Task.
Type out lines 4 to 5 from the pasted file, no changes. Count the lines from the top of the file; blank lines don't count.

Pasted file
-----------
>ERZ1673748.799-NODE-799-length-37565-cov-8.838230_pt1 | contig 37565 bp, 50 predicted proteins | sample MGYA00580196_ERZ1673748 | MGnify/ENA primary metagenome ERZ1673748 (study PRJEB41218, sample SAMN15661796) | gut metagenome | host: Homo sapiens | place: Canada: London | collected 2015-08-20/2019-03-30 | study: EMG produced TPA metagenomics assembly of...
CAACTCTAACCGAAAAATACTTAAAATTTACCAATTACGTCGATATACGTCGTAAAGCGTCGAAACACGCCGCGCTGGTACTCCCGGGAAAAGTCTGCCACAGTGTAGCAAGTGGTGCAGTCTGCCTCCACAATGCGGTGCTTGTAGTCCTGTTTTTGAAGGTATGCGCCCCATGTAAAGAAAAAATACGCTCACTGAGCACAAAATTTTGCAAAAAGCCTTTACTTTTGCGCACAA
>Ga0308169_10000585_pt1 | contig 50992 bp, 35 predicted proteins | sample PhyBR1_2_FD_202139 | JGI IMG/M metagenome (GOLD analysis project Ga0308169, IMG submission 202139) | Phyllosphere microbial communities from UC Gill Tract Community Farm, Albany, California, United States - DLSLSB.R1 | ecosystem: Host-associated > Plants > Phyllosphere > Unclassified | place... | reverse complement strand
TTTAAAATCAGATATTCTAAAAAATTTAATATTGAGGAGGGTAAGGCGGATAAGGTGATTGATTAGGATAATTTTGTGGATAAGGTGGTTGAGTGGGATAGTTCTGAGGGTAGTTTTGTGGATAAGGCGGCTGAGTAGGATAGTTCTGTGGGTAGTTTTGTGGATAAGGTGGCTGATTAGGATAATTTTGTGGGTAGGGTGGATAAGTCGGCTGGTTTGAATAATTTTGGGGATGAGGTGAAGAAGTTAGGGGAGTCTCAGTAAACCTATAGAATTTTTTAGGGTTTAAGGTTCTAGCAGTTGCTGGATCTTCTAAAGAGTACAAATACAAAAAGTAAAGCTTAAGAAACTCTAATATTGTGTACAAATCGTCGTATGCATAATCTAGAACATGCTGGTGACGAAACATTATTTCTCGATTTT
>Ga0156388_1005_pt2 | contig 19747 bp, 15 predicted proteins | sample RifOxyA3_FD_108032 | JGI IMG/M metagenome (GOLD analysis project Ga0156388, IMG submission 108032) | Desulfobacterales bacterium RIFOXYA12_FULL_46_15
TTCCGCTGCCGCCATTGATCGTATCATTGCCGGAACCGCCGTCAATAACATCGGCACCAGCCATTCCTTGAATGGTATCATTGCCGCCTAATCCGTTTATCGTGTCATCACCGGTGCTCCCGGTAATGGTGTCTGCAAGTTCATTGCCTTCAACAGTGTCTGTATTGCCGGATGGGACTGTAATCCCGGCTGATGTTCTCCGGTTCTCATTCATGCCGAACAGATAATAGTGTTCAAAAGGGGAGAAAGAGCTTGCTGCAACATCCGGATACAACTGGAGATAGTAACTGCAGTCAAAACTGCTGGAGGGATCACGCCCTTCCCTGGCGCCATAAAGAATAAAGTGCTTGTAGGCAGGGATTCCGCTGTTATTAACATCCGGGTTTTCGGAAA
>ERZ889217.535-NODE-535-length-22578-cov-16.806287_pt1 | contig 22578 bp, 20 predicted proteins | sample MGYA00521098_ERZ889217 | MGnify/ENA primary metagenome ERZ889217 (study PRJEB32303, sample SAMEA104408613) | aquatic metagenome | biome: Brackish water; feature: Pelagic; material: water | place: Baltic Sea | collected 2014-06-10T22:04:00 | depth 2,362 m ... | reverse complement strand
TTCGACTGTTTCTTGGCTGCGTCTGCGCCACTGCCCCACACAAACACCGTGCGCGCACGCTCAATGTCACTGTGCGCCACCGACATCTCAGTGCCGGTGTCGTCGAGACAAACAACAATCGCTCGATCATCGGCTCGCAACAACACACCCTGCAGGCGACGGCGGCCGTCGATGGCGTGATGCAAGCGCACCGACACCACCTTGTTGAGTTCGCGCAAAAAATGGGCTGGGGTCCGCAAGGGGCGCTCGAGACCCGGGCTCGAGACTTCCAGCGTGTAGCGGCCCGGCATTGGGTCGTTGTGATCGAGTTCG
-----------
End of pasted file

TTTAAAATCAGATATTCTAAAAAATTTAATATTGAGGAGGGTAAGGCGGATAAGGTGATTGATTAGGATAATTTTGTGGATAAGGTGGTTGAGTGGGATAGTTCTGAGGGTAGTTTTGTGGATAAGGCGGCTGAGTAGGATAGTTCTGTGGGTAGTTTTGTGGATAAGGTGGCTGATTAGGATAATTTTGTGGGTAGGGTGGATAAGTCGGCTGGTTTGAATAATTTTGGGGATGAGGTGAAGAAGTTAGGGGAGTCTCAGTAAACCTATAGAATTTTTTAGGGTTTAAGGTTCTAGCAGTTGCTGGATCTTCTAAAGAGTACAAATACAAAAAGTAAAGCTTAAGAAACTCTAATATTGTGTACAAATCGTCGTATGCATAATCTAGAACATGCTGGTGACGAAACATTATTTCTCGATTTT
>Ga0156388_1005_pt2 | contig 19747 bp, 15 predicted proteins | sample RifOxyA3_FD_108032 | JGI IMG/M metagenome (GOLD analysis project Ga0156388, IMG submission 108032) | Desulfobacterales bacterium RIFOXYA12_FULL_46_15